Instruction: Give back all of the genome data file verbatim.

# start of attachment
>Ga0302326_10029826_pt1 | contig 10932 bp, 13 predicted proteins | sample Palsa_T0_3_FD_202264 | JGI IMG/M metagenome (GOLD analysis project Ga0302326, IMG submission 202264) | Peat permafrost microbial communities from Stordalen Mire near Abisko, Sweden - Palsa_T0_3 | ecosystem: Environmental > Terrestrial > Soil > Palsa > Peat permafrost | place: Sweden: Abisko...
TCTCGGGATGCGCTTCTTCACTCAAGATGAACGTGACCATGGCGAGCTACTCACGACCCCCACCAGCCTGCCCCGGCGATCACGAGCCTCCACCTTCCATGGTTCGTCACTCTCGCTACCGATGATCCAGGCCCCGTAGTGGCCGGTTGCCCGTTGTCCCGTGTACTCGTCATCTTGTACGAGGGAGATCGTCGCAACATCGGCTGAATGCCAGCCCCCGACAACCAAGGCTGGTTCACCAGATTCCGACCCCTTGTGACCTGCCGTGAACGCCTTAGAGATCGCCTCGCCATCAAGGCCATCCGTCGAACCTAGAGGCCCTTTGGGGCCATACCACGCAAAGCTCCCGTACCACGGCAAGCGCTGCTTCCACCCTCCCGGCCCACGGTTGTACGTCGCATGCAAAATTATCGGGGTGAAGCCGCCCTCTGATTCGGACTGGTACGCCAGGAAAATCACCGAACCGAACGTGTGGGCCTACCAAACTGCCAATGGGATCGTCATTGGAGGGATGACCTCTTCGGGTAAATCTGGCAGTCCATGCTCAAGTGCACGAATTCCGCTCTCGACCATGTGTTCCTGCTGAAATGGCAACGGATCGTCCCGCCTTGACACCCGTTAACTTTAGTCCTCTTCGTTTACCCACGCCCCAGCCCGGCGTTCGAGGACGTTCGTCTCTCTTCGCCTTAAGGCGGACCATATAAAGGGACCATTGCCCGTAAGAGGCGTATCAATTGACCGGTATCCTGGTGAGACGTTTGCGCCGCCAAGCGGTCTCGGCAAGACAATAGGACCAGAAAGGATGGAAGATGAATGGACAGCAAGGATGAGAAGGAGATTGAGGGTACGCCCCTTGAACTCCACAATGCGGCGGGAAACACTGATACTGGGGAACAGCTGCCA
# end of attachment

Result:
>Ga0302326_10029826_pt1 | contig 10932 bp, 13 predicted proteins | sample Palsa_T0_3_FD_202264 | JGI IMG/M metagenome (GOLD analysis project Ga0302326, IMG submission 202264) | Peat permafrost microbial communities from Stordalen Mire near Abisko, Sweden - Palsa_T0_3 | ecosystem: Environmental > Terrestrial > Soil > Palsa > Peat permafrost | place: Sweden: Abisko...
TCTCGGGATGCGCTTCTTCACTCAAGATGAACGTGACCATGGCGAGCTACTCACGACCCCCACCAGCCTGCCCCGGCGATCACGAGCCTCCACCTTCCATGGTTCGTCACTCTCGCTACCGATGATCCAGGCCCCGTAGTGGCCGGTTGCCCGTTGTCCCGTGTACTCGTCATCTTGTACGAGGGAGATCGTCGCAACATCGGCTGAATGCCAGCCCCCGACAACCAAGGCTGGTTCACCAGATTCCGACCCCTTGTGACCTGCCGTGAACGCCTTAGAGATCGCCTCGCCATCAAGGCCATCCGTCGAACCTAGAGGCCCTTTGGGGCCATACCACGCAAAGCTCCCGTACCACGGCAAGCGCTGCTTCCACCCTCCCGGCCCACGGTTGTACGTCGCATGCAAAATTATCGGGGTGAAGCCGCCCTCTGATTCGGACTGGTACGCCAGGAAAATCACCGAACCGAACGTGTGGGCCTACCAAACTGCCAATGGGATCGTCATTGGAGGGATGACCTCTTCGGGTAAATCTGGCAGTCCATGCTCAAGTGCACGAATTCCGCTCTCGACCATGTGTTCCTGCTGAAATGGCAACGGATCGTCCCGCCTTGACACCCGTTAACTTTAGTCCTCTTCGTTTACCCACGCCCCAGCCCGGCGTTCGAGGACGTTCGTCTCTCTTCGCCTTAAGGCGGACCATATAAAGGGACCATTGCCCGTAAGAGGCGTATCAATTGACCGGTATCCTGGTGAGACGTTTGCGCCGCCAAGCGGTCTCGGCAAGACAATAGGACCAGAAAGGATGGAAGATGAATGGACAGCAAGGATGAGAAGGAGATTGAGGGTACGCCCCTTGAACTCCACAATGCGGCGGGAAACACTGATACTGGGGAACAGCTGCCA